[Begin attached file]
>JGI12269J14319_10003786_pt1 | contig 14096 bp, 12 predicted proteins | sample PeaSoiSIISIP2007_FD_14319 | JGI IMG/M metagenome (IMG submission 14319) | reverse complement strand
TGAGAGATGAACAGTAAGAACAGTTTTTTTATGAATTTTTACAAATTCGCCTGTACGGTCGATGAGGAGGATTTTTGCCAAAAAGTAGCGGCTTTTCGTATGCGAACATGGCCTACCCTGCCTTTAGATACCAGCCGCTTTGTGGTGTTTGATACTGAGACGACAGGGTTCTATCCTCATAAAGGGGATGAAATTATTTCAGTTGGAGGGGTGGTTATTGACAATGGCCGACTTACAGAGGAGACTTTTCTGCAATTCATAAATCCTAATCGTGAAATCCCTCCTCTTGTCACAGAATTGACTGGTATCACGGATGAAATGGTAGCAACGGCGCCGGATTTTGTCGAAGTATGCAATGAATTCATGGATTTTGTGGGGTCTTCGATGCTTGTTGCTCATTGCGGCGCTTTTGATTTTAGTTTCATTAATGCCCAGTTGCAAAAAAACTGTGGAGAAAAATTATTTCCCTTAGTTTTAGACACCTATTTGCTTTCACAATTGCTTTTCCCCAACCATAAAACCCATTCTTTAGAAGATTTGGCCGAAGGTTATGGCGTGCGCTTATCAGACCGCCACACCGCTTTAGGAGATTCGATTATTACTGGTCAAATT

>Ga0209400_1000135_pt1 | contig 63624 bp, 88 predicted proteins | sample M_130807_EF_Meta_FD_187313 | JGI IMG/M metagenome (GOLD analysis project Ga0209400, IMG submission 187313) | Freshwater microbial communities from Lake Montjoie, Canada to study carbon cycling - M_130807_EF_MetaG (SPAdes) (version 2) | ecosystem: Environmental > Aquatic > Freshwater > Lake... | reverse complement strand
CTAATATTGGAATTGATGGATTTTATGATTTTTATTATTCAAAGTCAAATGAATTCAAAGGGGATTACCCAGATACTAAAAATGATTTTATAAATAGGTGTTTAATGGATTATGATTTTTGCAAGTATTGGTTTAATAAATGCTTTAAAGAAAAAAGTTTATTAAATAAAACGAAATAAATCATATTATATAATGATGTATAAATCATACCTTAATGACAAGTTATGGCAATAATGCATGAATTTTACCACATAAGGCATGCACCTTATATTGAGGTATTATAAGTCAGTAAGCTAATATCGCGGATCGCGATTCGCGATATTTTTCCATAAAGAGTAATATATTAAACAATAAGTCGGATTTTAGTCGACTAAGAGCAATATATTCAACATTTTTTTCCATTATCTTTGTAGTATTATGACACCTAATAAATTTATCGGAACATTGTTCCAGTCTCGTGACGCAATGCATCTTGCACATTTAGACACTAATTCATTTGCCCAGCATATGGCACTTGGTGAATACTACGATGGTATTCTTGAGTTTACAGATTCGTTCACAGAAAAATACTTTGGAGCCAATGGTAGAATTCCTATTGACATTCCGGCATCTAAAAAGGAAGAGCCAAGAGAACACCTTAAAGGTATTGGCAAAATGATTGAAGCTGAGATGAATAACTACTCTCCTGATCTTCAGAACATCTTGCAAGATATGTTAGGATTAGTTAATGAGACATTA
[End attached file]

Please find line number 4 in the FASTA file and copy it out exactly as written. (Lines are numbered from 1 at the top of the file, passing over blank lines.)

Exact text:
CTAATATTGGAATTGATGGATTTTATGATTTTTATTATTCAAAGTCAAATGAATTCAAAGGGGATTACCCAGATACTAAAAATGATTTTATAAATAGGTGTTTAATGGATTATGATTTTTGCAAGTATTGGTTTAATAAATGCTTTAAAGAAAAAAGTTTATTAAATAAAACGAAATAAATCATATTATATAATGATGTATAAATCATACCTTAATGACAAGTTATGGCAATAATGCATGAATTTTACCACATAAGGCATGCACCTTATATTGAGGTATTATAAGTCAGTAAGCTAATATCGCGGATCGCGATTCGCGATATTTTTCCATAAAGAGTAATATATTAAACAATAAGTCGGATTTTAGTCGACTAAGAGCAATATATTCAACATTTTTTTCCATTATCTTTGTAGTATTATGACACCTAATAAATTTATCGGAACATTGTTCCAGTCTCGTGACGCAATGCATCTTGCACATTTAGACACTAATTCATTTGCCCAGCATATGGCACTTGGTGAATACTACGATGGTATTCTTGAGTTTACAGATTCGTTCACAGAAAAATACTTTGGAGCCAATGGTAGAATTCCTATTGACATTCCGGCATCTAAAAAGGAAGAGCCAAGAGAACACCTTAAAGGTATTGGCAAAATGATTGAAGCTGAGATGAATAACTACTCTCCTGATCTTCAGAACATCTTGCAAGATATGTTAGGATTAGTTAATGAGACATTA